Damon Kitney had a strong story on the front of today’s Fin Review
painting a very bleak picture for the future of Foxtel as infighting
emerges about the way to stop the haemorrhaging after losses blew out
to $100 million in the December half and accumulated losses to over $1
There has long been tension between the three Foxtel
shareholders – Telstra, News Corp and PBL – but these appear to be
escalating as losses mount from the digital conversion and the road to
profitability looks longer and more difficult than previously promised.
PBL CEO and current Ten Network chairman Nick Falloon perceptively
characterised Foxtel’s long-term problems as being the Telstra and
Optus obsession with “telephony defence” rather than driving the
business with more traditional media and content ambitions.
seems to be the problem once again as Telstra reportedly blocks a push
by News Corp and PBL for Optus to be given incentives to convert its
dwindling 166,000 analogue subscribers to digital. Why would Telstra do
anything to help its arch-rival Optus?
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Then you have the longer
term conflict of Telstra’s broadband push potentially undermining the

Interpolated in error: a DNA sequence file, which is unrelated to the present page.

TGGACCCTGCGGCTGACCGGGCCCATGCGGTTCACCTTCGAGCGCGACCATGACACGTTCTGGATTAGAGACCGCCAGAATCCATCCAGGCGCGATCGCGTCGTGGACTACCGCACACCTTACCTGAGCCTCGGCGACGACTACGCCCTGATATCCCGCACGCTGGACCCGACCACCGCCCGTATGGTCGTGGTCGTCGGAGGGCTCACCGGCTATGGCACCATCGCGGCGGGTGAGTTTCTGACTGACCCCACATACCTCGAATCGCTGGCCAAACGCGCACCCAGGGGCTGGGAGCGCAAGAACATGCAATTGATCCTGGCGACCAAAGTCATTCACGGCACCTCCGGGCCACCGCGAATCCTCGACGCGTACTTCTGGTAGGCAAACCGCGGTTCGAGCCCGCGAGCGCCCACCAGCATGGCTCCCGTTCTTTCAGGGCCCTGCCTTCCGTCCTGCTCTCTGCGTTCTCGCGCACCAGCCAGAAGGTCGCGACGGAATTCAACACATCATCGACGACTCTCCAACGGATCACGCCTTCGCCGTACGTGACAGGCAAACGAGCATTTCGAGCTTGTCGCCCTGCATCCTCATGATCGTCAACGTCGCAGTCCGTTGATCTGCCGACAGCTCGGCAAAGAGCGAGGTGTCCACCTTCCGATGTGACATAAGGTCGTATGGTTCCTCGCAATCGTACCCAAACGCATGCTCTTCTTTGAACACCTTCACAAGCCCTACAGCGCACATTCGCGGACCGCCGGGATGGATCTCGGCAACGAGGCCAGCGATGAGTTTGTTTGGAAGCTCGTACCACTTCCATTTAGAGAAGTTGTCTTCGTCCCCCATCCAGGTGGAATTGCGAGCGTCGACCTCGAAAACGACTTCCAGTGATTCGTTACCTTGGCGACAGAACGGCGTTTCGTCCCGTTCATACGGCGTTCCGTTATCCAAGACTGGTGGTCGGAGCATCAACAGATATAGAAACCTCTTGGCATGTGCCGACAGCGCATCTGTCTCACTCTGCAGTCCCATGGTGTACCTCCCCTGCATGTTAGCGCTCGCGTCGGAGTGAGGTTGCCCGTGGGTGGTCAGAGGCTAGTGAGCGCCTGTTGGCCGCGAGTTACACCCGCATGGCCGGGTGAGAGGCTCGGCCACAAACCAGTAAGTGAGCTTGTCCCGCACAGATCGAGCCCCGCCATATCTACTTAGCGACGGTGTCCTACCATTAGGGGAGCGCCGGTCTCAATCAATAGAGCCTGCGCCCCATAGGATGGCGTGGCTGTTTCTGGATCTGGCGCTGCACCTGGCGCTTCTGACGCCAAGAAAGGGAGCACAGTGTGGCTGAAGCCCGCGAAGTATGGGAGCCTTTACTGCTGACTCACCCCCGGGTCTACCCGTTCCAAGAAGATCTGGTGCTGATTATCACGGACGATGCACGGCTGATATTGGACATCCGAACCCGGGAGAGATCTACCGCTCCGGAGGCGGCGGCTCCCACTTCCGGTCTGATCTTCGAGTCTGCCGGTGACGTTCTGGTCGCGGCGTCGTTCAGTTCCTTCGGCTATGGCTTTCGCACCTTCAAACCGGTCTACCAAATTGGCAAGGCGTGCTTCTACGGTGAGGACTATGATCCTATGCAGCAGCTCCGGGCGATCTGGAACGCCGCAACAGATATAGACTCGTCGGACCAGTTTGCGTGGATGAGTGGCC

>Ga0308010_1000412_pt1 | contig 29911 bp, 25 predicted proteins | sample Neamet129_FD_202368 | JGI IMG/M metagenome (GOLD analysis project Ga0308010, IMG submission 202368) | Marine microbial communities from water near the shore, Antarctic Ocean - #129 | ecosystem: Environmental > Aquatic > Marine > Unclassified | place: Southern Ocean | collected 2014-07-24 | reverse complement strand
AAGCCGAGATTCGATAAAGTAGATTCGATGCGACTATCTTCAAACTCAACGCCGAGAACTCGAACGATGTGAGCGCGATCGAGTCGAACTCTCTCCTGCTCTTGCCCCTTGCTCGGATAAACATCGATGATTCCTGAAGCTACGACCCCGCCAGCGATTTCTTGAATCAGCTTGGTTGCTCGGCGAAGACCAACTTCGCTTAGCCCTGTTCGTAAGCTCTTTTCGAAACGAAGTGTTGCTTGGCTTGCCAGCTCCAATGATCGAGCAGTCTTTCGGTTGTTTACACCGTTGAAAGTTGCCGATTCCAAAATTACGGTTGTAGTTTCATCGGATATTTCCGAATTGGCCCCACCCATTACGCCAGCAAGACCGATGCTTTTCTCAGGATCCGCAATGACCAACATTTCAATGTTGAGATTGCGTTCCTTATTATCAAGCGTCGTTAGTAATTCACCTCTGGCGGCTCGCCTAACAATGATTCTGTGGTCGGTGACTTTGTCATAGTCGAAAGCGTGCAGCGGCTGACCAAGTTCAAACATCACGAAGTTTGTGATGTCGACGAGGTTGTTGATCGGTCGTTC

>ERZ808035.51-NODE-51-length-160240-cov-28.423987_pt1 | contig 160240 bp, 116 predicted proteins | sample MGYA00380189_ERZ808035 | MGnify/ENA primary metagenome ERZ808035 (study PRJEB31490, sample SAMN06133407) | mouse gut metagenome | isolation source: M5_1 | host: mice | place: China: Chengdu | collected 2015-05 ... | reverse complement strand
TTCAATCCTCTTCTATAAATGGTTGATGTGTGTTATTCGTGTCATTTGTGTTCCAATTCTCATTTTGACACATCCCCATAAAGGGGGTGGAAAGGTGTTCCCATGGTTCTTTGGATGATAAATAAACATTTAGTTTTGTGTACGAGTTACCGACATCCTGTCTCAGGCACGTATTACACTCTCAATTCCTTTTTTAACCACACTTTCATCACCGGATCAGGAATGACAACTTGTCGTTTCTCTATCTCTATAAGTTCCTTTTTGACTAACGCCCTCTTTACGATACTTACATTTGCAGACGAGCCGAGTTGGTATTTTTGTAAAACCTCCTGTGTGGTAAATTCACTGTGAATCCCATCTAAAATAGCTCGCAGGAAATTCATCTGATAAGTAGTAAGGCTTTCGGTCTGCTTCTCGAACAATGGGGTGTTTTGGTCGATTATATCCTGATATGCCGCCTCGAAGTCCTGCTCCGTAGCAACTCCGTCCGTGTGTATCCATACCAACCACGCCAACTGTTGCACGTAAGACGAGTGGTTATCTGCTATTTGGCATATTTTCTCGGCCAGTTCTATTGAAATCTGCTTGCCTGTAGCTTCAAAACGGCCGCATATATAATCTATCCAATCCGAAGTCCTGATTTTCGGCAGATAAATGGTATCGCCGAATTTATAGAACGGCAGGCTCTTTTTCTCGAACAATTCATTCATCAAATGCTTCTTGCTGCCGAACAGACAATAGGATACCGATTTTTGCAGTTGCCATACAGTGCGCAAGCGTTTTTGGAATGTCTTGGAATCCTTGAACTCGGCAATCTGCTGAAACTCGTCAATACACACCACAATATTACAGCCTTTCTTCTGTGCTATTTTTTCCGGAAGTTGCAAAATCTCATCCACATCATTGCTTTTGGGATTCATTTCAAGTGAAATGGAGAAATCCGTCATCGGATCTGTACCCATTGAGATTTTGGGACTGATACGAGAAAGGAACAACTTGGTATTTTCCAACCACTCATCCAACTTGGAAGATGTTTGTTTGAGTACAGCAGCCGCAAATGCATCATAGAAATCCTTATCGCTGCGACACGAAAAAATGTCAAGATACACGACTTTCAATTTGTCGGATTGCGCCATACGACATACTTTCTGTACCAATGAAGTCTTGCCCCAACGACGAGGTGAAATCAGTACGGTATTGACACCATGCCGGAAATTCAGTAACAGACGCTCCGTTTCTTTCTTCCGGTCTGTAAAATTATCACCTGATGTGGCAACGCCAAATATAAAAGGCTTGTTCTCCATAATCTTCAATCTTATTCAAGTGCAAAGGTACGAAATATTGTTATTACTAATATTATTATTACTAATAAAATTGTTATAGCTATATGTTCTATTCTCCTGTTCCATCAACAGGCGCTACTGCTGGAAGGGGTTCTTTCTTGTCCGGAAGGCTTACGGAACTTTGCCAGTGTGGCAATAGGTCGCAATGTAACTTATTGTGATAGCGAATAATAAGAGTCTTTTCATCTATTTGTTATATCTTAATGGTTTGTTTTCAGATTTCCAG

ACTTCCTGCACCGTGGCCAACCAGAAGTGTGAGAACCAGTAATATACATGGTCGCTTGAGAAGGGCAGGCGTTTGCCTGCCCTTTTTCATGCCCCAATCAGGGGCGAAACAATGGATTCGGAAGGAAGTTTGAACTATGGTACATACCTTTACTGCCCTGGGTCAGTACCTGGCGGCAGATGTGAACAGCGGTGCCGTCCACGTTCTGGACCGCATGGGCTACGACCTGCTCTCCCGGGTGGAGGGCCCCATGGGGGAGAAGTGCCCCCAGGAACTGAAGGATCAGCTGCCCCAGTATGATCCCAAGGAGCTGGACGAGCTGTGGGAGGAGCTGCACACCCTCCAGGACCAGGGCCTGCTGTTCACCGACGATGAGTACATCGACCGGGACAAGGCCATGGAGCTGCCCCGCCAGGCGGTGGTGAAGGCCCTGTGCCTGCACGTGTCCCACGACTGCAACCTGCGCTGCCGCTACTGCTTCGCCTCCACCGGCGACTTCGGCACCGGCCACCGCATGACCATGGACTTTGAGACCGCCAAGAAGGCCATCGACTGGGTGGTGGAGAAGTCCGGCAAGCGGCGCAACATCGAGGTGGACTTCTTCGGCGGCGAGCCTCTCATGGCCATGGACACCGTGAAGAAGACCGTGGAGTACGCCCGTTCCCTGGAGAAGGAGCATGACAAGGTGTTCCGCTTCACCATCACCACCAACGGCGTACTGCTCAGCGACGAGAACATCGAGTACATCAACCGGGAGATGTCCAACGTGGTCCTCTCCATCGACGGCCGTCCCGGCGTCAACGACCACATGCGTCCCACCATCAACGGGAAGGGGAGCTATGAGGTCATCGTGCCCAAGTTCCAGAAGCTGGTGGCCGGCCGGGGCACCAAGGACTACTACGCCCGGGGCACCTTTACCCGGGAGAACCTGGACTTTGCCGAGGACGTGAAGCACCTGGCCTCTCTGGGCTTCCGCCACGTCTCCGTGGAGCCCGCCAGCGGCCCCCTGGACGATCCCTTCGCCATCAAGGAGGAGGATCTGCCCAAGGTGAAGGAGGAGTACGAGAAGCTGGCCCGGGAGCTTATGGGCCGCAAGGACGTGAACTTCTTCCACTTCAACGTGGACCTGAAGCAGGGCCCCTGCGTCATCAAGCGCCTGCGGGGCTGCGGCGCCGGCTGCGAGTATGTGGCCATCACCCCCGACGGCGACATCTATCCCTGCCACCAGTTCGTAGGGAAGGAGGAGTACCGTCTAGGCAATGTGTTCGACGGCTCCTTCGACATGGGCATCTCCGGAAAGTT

pay-TV business model when the likes of video-on-demand catches on.
Kitney reports that Telstra’s refusal to include Foxtel in its latest
Bigpond offer has further inflamed shareholder tensions.
Telstra has achieved penty of its “telephone defence” ambitions over
the life of Foxtel’s troubled existence, the cash losses still hurt
given it is the 50% shareholder. Telstra is also subsidising its
partners as the 50-50 joint venture Fox Sports make upwards of $20
million a year for News Corp and PBL by selling its programs at
inflated prices to Foxtel.
The biggest loser from Foxtel is
undoubtly News Corp, which has sunk more than $500 million of cash into
the venture and has received no benefit. At least Telstra has used
Foxtel to block Optus, and PBL’s Nine Network has profited from the
regulatory and structural stifling of Foxtel.
PBL bought its 25%
stake from News Ltd for only $150 million in 1998. Perhaps the best
indication of how pear-shaped Foxtel has gone comes from looking at the
coverage back when Packer took his seat at the Foxtel table as part of
a broader pay-TV peace deal. This is what Clive Mathieson reported in The Australian on 30 October, 1998:
PBL’s entry price of between $150 million and
$160 million values Foxtel – the industry leader with 350,000
subscribers – at up to $640 million. It is understood PBL based its
price on the losses incurred by Foxtel to date about $660 million.
value Foxtel equity at more than $800 million and predict the pay TV
company, which lost $166 million last year, could break into profit as
early as 1999-2000. News values Foxtel at $782 million, although this
includes the value of the Fox Sports program company behind two Foxtel
Hmmm, so much for that profit in 1999-2000. The losses
seem to be going up as a $100 million drop in just six months has got
to hurt, even if much of it was associated with the digitisation